Results for: Youngstown, New York

RealRides of WNY - 1964 Ford F-250

By the time this 1964 Ford F-250Stylesidehit the showroom, pickups were beginning to be a little more user-friendly. Although still a far cry from today’s expensive-as-a-house behemoths, Ford asked “Do you need big-truck toughness in your pickup, but want the riding smoothness of a car?”The Ford pickup’s two-stage rear springs and long wheelbase made “…a ride t

RealRides of WNY - SsangYong Actyon, c2008

And now for something completely different — a SsangYong Actyon Sport Truck, c2008. A what!? No, that name’s not a typo. (Nor is it a Pontiac Aztek pickup, Lol...) SsangYong is a Korean manufacturer which has never officially exported vehicles to the U.S., however, around 200 were brought here without drivetrains by a California concern to be converted to electric power (according to o

RealRides of WNY - 1967 Datsun 1600

Before the legendary 240Z there was the Datsun 1600(this one appears to be a 1967model), a two-seat open sports car which was called by the more genteel name Fairladyin its home market of Japan. The Fairlady’s official designation was Sports 1600, with the numerical suffix referring to its 1600cc engine; which means of course that previous (and subsequent) models were named differently &mdas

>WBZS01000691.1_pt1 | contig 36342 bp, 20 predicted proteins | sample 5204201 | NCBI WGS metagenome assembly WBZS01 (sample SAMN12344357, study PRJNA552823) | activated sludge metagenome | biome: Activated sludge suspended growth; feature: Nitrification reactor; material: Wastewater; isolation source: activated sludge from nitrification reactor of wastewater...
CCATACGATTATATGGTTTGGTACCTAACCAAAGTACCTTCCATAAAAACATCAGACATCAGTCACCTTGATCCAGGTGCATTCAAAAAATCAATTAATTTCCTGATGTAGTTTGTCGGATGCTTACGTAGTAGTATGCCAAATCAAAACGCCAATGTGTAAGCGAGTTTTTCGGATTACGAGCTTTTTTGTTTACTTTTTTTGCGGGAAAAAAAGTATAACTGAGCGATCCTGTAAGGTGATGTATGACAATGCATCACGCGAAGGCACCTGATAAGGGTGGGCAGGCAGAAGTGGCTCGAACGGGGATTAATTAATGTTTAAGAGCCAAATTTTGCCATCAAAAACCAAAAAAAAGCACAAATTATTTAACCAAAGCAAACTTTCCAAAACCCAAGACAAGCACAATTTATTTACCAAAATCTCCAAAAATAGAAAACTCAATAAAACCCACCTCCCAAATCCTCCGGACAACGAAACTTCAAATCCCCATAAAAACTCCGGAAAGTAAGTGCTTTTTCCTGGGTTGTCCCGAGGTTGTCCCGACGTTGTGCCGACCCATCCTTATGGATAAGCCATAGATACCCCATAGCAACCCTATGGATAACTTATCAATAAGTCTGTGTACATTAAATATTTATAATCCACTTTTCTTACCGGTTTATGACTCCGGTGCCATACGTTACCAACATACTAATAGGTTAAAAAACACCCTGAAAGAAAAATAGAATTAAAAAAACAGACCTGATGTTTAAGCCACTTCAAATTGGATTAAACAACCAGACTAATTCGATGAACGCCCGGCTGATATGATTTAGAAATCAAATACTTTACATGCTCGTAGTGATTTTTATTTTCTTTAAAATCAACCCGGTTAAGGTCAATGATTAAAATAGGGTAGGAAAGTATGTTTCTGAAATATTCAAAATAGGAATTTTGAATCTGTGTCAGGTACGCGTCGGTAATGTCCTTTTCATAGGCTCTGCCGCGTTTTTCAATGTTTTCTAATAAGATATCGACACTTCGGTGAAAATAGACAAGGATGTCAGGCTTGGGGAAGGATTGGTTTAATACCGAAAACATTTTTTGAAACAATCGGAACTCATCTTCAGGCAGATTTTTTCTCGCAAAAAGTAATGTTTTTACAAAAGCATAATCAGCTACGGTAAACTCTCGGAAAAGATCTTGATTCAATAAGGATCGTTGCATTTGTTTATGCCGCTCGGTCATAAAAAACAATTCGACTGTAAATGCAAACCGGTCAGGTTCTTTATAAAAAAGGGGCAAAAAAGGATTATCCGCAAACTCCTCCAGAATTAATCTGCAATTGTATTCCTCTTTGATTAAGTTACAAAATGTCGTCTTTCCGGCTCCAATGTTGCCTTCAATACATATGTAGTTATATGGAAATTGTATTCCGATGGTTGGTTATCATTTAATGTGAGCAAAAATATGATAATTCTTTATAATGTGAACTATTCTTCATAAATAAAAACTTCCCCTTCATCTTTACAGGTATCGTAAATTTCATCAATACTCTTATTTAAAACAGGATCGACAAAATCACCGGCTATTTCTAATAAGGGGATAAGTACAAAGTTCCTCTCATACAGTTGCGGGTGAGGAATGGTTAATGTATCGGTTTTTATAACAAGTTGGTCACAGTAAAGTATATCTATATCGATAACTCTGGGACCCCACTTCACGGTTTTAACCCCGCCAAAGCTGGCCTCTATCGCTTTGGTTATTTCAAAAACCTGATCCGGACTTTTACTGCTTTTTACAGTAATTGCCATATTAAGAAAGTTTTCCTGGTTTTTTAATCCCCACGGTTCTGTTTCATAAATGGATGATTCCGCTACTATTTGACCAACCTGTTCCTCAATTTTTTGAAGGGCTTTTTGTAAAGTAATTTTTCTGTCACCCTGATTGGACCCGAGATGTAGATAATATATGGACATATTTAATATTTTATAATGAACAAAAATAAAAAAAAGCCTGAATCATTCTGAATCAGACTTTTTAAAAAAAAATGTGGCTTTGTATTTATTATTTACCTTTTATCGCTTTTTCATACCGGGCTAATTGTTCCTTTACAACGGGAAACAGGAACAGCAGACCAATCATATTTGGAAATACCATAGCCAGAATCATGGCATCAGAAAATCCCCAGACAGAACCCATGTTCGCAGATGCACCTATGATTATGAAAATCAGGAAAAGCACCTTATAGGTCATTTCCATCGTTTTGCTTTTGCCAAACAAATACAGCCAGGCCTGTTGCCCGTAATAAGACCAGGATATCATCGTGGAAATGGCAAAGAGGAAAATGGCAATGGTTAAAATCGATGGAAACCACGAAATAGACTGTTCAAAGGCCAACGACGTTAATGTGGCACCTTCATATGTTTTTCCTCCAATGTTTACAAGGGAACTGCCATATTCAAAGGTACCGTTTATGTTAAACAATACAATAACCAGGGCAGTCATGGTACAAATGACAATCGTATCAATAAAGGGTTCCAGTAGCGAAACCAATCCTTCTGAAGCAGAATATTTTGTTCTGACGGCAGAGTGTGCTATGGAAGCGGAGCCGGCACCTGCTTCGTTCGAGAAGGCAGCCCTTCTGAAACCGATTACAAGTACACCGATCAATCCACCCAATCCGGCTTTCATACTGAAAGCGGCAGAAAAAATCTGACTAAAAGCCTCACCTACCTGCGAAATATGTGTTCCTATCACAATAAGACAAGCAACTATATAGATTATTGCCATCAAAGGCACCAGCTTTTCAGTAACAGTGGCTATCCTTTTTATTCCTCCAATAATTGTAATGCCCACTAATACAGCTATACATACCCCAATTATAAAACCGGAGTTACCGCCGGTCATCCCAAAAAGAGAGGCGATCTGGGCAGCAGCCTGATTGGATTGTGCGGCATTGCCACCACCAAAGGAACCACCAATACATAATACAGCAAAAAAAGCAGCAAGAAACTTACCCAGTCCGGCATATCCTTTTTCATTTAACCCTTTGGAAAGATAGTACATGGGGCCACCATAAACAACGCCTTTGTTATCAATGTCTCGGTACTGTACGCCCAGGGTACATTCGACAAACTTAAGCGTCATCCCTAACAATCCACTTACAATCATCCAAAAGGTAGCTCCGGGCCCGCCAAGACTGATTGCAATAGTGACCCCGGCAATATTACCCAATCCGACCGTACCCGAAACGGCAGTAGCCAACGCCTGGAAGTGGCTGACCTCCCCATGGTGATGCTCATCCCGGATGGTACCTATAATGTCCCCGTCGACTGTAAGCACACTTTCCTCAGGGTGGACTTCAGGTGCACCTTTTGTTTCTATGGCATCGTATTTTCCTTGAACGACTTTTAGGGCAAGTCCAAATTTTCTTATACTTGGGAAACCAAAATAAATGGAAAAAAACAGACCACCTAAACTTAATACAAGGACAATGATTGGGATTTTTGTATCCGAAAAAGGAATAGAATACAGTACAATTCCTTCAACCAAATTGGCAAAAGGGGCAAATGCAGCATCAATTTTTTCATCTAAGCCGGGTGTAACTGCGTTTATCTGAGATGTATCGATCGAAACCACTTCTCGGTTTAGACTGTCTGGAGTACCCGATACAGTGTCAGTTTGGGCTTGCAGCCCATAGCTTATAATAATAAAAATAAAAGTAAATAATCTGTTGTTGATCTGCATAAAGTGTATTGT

RealRides of WNY - 1960 Ford Falcon

With debut-year sales of more than 435,000 units, it’s not a stretch to say that most of us (of a certain age) probably knew someonewho drove a 1960 Falcon. Although it may not have had the aftermarket wheels and paintjob of this one, seen a few years ago in Youngstown, it would still have been an affordable (starting MSRP of $1,912), cheap-to-drive, sensibly-sized vehicle in an age where ca

RealRides of WNY - Saab 96, c1966

There was a time when many foreign makes were what we Americans considered to be funny-shaped little cars. This Saab 96, c1966, is just one example. Its shape wasn’t the only thing foreign to many US car owners; under the hood was a three-cylinder, two-stroke engine of 51.3 cu. in. which was rated at a massive44 hp. To top that off, optional was a four-speed manual transmission with a column

RealRides of WNY - Chrysler LeBaron, c1984

It’s rather remarkable how many of these Chrysler LeBaronconvertibles, c1984, are still around. After the American convertible had been declared dead following the 1976 model year, Chrysler head Lee Iacocca took a chance to revive his ailing company by bringing out a pair of compact droptops — the LeBaron and its cousin Dodge 400. They promptly sold around 20,000 of them that first yea